With high inflation hitting wallets hard, business leaders should take more direct action to protect employee mental health, writes Dr Sofia Gerbase, Clinical Psychologist at Unmind
As the cost of living crisis continues to impact us, it’s understandable that many people will feel worried or anxious about rising monthly expenses. Financial security is a basic human need, and these are understandable reactions to the economic pressures that most of us are facing at the moment.
Feeling stressed or worried can impact our ability to focus on the things that are important to us – in our personal lives and also in the workplace. If an employee is spending time at home worrying about their finances, they will likely be doing the same at their desk – which can naturally impact their ability to give their best at work.
We know there’s a strong connection between our economic environment and our mental health. For example, data collated by the Money and Mental Health Policy Institute has shown that approximately two in three employees struggling financially show at least one sign of poor mental health, which in turn can impact on their functioning at work. Looking at the economic cost to employers, one report found that UK-based companies stand to lose £1,035 a year – per employee – due to poor productivity brought on by difficulties related to stress, anxiety and depression. That’s a whopping £26bn per year.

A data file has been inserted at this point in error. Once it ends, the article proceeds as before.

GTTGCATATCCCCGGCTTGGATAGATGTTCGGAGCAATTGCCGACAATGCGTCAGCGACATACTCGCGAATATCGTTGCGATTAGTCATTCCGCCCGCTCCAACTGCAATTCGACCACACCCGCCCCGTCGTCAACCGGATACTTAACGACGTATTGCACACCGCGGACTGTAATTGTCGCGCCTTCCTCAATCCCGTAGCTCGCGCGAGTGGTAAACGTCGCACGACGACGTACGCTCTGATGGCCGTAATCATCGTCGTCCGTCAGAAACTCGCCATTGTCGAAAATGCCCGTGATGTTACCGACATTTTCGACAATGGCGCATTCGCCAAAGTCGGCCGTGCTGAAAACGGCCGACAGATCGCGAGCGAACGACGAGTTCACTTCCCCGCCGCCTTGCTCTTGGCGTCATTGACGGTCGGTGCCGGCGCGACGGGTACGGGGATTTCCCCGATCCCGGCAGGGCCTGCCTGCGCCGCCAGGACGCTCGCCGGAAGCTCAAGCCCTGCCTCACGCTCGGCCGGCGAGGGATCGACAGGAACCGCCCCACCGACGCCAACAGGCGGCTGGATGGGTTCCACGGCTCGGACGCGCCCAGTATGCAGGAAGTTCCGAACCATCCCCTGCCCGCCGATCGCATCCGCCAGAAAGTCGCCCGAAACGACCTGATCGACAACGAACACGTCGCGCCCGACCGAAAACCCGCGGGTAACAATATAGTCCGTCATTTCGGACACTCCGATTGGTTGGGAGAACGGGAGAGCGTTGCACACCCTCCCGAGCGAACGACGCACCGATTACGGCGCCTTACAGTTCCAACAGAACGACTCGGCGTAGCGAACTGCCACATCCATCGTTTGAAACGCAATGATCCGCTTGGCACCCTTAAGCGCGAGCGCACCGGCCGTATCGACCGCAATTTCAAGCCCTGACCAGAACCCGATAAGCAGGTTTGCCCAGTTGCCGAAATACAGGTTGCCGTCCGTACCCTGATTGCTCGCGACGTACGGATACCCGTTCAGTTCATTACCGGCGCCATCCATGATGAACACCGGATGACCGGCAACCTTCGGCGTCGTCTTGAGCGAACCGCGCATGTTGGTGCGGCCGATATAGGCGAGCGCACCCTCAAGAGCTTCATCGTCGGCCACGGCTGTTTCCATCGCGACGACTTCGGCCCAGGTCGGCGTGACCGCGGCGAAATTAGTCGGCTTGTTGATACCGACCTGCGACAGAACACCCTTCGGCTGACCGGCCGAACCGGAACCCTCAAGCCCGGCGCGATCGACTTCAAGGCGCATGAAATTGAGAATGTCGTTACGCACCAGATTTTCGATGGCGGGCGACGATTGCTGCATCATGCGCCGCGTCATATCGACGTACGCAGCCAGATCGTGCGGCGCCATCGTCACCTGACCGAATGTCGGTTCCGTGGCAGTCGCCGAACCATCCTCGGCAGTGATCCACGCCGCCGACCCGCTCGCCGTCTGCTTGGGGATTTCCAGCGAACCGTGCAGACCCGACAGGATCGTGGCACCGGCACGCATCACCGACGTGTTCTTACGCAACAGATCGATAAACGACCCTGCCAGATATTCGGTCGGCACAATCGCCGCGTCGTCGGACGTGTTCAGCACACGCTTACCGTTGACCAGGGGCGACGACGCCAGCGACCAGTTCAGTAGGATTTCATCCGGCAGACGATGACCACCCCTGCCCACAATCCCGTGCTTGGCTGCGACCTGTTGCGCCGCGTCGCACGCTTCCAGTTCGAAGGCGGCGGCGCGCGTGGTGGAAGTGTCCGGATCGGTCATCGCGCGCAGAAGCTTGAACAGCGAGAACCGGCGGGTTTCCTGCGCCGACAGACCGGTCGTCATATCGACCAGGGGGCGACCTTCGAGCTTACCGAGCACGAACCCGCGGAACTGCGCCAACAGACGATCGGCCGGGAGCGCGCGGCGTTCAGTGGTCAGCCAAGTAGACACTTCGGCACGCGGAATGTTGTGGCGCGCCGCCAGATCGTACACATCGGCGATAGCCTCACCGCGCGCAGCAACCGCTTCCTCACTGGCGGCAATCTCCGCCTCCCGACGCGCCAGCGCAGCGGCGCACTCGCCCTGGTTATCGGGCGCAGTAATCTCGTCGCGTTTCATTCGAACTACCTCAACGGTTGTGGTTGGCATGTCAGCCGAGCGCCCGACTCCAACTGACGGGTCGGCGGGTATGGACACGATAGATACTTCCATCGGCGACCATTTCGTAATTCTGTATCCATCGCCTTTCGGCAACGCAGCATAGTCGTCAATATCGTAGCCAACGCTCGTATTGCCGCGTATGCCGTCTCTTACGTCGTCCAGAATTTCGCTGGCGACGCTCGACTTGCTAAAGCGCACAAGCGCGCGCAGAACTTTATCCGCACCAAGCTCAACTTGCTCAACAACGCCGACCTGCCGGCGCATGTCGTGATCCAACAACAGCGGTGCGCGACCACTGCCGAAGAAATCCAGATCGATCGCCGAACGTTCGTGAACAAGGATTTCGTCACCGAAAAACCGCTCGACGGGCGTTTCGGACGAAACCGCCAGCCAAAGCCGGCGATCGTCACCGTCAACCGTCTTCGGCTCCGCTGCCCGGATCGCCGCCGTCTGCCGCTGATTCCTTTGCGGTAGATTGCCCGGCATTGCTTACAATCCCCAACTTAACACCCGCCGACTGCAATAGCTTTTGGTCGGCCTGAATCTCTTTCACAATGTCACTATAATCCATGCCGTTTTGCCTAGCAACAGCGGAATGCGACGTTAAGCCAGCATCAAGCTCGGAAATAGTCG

Employers can take more responsibility when it comes to supporting staff financial and mental wellbeing by taking more direct action in the workplace. But where do you start?
In the first instance, employers can work to address financial stress by committing to giving employees security over their hours and contracts; creating a financial wellbeing policy; signposting to financial advice; or offering flexible working to ease commuting costs. These initiatives can all help in the short term, however it’s key that this is built upon to ensure sustained outcomes. In an employer’s long term plan to support employee mental health, it’s important for leaders to recognise that there’s no ‘one-size fits all’ solution. A human-led approach is key (think truly listening to employee needs and co-creating solutions, rather than a tick-sheet). In the long term, a company-wide culture that champions mental health – where it’s okay to seek help and show vulnerability – is where real (and lasting) change can happen.
Businesses can strive to foster and nurture trusting and open cultures in the workplace, creating environments where employees feel fully accepted. Leaders can support this by being open about their own struggles, and managers can include wellbeing as a running agenda item during 1:1s. Above all, it’s about relating to each other as human beings.